A garden for all seasons
Take a stroll around the gardens that Mary Elizabeth Lucy loved so dearly in Victorian times and whatever the weather, you’ll find our gardeners – staff and volunteers – at work all year round. They’ll tell you more if you want to chat, or just take a seat and enjoy the results of all their hard work.
There’s always something to discover in the gardens whenever you visit.
Stoop to find a hidden delight in the woodland garden that you wouldn’t have spotted if perhaps you hadn’t sheltered from a shower. Scented shrubs will lift your spirits in winter and no-one should miss the flamboyant spring tulip display in the parterre. Pause to appreciate a show-stopping swathe of colour in summer when the herbaceous borders come to life.
Mary Elizabeth’s presence still influences the gardens. Her formal riverside parterre was carefully reinstated twenty years ago and twice a year our gardeners skilfully co-ordinate a new planting plan and organise the back-breaking planting of thousands of new bulbs and bedding plants.
Now known as the woodland garden, Mary Elizabeth’s Wilderness flourishes beyond the long border. Her Victorian visitors – like our visitors today - would have been entranced by rare and unusual shade-loving plants and ferns in this tranquil haven. The 21st-century Whichford Pottery basin is based on the alabaster vase that Mary Elizabeth and George Hammond bought in Florence in 1841 that you’ll find in the great hall.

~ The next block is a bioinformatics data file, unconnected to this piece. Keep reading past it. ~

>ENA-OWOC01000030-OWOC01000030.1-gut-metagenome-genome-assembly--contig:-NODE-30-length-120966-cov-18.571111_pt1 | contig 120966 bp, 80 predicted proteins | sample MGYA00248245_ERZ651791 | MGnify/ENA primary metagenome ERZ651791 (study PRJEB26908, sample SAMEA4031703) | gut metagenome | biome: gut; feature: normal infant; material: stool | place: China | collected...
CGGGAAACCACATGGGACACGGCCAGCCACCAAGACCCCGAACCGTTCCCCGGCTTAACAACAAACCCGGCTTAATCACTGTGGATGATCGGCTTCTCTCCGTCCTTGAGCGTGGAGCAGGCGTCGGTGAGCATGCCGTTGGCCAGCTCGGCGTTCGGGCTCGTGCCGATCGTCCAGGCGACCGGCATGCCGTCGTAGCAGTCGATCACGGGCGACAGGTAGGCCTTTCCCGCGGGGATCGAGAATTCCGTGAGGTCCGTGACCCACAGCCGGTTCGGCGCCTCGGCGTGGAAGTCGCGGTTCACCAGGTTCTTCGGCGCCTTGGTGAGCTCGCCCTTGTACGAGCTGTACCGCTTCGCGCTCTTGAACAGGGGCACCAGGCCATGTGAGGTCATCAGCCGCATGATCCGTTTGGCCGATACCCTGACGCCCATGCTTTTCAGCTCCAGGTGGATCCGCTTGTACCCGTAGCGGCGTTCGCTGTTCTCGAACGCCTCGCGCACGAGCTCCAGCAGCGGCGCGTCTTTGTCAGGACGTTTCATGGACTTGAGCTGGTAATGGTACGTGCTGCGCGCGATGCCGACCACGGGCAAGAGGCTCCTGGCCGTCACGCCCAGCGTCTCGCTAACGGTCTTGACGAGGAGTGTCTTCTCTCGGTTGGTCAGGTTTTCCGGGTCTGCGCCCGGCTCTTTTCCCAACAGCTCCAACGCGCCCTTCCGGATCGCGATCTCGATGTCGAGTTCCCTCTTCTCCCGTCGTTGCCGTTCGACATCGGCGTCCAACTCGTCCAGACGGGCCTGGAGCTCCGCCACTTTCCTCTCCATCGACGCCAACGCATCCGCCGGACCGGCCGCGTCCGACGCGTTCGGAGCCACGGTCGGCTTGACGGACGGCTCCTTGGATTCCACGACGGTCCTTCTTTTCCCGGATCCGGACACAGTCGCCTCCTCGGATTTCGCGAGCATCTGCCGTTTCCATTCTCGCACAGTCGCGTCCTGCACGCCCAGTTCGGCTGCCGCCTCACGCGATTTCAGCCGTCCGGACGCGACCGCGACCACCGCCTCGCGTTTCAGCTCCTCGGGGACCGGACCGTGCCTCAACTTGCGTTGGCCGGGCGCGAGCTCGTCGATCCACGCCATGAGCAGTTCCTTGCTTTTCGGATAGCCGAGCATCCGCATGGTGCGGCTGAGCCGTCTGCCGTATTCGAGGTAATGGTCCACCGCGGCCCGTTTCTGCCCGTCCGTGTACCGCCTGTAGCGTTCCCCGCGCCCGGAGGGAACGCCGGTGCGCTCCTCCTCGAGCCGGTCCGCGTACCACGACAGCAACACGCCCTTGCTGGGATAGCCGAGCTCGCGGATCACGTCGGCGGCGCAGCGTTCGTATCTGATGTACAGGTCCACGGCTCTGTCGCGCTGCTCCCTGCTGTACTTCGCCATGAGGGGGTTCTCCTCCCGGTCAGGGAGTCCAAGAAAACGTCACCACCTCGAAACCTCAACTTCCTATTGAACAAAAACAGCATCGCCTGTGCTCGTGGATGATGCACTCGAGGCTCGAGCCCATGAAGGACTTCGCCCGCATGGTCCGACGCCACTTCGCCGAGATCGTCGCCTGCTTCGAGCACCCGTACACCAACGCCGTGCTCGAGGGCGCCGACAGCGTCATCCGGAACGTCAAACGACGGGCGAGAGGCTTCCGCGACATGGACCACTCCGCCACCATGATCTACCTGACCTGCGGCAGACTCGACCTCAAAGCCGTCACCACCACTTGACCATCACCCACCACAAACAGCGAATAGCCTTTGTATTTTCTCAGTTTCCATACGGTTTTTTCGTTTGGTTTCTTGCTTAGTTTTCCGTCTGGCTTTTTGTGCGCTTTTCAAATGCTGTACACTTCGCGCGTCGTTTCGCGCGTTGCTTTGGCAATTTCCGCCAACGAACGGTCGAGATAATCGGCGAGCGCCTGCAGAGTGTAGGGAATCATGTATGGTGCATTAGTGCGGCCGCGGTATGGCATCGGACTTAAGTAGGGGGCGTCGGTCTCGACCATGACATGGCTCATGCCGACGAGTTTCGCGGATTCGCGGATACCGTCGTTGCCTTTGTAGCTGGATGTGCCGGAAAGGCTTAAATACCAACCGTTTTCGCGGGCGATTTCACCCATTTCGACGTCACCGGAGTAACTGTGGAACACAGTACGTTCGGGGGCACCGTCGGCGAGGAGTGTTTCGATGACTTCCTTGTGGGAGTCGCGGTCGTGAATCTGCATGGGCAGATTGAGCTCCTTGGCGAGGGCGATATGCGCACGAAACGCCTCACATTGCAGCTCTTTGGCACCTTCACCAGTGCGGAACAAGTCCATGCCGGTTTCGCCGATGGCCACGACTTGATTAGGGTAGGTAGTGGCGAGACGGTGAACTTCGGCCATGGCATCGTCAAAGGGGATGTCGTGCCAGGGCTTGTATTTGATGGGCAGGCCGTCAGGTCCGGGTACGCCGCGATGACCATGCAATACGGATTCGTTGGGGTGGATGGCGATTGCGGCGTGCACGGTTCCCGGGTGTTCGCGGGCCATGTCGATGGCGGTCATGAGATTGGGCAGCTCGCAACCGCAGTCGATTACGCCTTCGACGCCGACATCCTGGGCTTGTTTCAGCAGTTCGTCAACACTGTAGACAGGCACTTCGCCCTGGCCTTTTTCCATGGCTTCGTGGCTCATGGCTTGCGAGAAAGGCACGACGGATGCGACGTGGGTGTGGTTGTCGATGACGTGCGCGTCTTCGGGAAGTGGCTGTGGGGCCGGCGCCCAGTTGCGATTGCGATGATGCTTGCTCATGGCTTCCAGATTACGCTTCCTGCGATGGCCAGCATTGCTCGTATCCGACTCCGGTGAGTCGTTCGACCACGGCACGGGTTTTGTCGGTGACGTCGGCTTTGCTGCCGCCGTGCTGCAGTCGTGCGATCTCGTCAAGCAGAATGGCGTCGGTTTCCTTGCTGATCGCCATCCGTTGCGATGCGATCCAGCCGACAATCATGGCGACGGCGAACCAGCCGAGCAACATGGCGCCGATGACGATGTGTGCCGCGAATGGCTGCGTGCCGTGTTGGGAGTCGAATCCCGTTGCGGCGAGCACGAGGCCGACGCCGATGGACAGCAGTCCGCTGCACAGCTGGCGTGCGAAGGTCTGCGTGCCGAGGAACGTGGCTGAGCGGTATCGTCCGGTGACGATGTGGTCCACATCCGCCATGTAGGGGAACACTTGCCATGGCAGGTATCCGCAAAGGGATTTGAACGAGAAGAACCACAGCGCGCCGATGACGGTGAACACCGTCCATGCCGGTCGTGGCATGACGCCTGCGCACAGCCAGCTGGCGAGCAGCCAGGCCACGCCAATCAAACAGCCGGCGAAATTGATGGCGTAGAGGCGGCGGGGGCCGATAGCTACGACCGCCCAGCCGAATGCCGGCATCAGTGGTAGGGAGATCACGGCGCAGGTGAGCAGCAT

The Orangery tea-room once housed fashionable Victorian ornamental exotics and the little thatched summerhouse next to the Orangery has recently undergone restoration work, funded partly by the proceeds of raffle tickets bought by our kind visitors in previous years.
Mary Elizabeth had the summerhouse built for her grandchildren and it was based on one that she remembered from her childhood in Wales.
You can see how the Lucy family influence still prevails in the gardens today with the topiary in Green Court. The present baronet, Sir Edmund Fairfax-Lucy created the formal design based on mathematical relationships between the house, the gatehouse and this lawned forecourt.
And don’t forget to look out for our friendly robins, happy to hop about close to our visitors.